To begin, ski builders need to determine the shape of a ski they want to build. Ski shape is the most important factor determining what type of skiing the skis were intended for. Before the modern ski, skis were very long and completely straight to encourage stability and speed. However, they were difficult to turn and cumbersome to ski. Skis eventually evolved into shorter planks with wider tip and tails, a thinner waist, making it a side cut that made turns on a dime. Many manufacturers have even adopted a reverse side cut where the tip and tails of the skis were thinner than the waist. The idea is that in heavy snowfall, the normal side cut would cause the waist to sink while the tip and tails would initiate turns by themselves, causing a hook effect and less control, especially if there was a layer of crust on top of the deep snow. With this knowledge, ski builders cut a template to determine the shape of their ski bases, which also determine the entire ski’s shape. Plywood is generally used for these templates and it is composed of two veneers glued together with their wood grains at right angles from each other. The wood harvested can be from a variety of woods, but it is cut from a tree cylindrically like pieces from a roll of toilet paper. It is then dried and baked at 140 °C (284 °F) and 1.9 MPa (280 psi). The glue used is urea-formaldehyde and they emit formaldehyde, which is known to be carcinogenic in high concentrations. Companies have low formaldehyde-emitting glue systems that reduce or eliminate these emissions and rate their products on an E# scale with the lowest E0 representing 0 formaldehyde emissions.3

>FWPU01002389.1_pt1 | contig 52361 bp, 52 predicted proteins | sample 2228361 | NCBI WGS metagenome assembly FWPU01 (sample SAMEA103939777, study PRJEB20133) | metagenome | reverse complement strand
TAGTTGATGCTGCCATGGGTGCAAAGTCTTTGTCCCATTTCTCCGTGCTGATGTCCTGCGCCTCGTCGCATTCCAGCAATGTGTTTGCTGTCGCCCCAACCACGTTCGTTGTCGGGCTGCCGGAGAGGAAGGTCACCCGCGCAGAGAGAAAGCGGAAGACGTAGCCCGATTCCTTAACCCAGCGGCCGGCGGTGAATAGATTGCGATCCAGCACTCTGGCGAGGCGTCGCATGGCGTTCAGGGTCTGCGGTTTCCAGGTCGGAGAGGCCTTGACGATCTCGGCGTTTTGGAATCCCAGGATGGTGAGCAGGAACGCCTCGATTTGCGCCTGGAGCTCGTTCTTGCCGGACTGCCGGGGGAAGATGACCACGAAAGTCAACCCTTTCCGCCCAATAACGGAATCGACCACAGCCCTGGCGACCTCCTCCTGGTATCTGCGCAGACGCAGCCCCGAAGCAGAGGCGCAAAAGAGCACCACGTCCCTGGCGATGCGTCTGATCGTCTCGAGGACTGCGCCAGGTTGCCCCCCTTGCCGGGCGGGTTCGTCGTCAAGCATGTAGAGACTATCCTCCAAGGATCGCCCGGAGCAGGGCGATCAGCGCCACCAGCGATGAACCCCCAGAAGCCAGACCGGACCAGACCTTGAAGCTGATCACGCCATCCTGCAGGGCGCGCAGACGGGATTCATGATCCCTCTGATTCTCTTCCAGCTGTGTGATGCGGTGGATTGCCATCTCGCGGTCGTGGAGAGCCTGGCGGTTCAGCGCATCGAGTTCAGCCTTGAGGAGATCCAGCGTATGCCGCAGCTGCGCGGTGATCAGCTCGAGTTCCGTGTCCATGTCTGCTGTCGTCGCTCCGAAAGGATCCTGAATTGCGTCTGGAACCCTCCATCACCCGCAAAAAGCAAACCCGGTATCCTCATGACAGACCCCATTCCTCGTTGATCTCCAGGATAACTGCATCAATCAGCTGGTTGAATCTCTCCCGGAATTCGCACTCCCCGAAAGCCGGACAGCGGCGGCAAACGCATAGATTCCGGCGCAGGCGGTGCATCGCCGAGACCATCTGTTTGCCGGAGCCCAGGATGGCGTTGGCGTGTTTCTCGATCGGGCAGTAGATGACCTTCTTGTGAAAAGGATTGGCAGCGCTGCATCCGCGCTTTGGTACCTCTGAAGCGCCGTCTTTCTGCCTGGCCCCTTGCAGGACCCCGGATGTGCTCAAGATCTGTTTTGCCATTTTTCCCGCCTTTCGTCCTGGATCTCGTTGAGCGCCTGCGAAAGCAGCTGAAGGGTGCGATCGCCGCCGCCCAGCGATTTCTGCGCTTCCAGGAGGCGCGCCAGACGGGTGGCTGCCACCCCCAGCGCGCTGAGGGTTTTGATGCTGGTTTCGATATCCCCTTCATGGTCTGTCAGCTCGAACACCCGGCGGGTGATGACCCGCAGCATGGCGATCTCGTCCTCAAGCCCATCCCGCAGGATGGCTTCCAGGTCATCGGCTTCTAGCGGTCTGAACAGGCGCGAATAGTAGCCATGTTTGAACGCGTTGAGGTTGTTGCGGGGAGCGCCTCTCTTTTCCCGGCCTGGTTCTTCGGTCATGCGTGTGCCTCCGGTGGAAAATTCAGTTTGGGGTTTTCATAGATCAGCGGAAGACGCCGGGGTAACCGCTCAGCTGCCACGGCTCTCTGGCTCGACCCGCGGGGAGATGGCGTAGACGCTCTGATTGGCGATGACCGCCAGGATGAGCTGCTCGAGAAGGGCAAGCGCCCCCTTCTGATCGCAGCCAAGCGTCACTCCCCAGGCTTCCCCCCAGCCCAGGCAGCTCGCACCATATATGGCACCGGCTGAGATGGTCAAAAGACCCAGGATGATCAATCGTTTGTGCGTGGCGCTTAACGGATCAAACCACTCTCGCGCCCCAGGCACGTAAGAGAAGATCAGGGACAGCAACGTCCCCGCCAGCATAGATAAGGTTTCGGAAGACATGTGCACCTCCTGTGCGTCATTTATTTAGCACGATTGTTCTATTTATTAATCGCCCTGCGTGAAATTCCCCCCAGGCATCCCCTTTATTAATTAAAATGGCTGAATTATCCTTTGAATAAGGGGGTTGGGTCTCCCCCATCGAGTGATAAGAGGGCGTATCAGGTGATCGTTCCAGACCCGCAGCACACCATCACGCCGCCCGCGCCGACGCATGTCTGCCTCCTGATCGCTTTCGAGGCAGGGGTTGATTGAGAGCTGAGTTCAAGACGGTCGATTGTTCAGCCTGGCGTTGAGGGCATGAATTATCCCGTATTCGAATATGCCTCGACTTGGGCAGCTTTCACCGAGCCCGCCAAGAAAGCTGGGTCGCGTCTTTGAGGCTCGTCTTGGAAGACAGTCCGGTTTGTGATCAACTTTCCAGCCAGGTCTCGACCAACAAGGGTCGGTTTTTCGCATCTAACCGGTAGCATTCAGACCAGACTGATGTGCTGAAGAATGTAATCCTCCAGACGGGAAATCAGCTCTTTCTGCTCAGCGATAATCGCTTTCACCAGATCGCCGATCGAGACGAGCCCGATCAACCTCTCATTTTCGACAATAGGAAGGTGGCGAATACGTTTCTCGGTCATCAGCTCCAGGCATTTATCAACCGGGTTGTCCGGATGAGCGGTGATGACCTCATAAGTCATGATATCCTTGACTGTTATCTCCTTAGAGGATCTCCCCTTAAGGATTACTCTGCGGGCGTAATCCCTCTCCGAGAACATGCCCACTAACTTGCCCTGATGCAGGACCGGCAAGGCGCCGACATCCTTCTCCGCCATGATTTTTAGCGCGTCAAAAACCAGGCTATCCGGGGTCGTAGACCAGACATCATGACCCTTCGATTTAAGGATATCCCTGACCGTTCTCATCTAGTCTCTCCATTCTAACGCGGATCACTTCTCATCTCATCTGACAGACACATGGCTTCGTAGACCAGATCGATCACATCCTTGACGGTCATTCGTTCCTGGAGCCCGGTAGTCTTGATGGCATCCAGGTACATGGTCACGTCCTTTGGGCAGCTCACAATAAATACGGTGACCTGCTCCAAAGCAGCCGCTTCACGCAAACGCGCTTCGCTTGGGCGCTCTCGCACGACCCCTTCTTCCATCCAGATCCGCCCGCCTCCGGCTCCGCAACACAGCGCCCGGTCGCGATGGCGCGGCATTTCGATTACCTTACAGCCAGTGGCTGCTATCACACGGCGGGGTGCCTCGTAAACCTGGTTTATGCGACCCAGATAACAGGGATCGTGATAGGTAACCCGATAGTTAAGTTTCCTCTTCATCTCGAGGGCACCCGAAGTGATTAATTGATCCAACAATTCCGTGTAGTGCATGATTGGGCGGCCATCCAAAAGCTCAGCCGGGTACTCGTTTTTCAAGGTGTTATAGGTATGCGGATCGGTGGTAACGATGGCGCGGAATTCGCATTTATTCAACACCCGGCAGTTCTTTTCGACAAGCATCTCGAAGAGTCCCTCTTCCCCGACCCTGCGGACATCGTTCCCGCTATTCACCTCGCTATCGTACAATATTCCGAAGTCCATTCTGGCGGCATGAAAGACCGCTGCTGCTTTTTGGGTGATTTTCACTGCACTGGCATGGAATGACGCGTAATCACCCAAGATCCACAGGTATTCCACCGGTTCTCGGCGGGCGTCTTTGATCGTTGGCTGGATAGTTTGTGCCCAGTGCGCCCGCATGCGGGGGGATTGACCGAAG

On top of this plywood template lays the base of the ski, the surface that glides on the snow. It is slick and durable, but requires periodical maintenance from the friction caused by sliding over ice crystals and unfortunately sometimes the hazardous rock. Bases are all made from UHMW polyethylene, but they can either be extruded or sintered. Extruded bases are made from melting UHMWPE pellets together under extreme heat. They are easier to maintain, absorbing less wax, more durable, and cheaper to manufacture. Sintered bases are found on high price-point skis since they require extreme pressure to press UHMWPE pellets together. The result is that they are very porous and absorb lots of wax, making them faster if properly maintained. Since manufacturing utilizes pellets, companies can decide on how much they want to use and put them in molds. There are no excess wastes in the production process and the process is less labor intensive than machining other parts. Pure polyethylene burns fairly cleaning into H2O and CO2, but if oxygen is insufficient for complete combustion, carbon monoxide poisoning can occur.[4 ]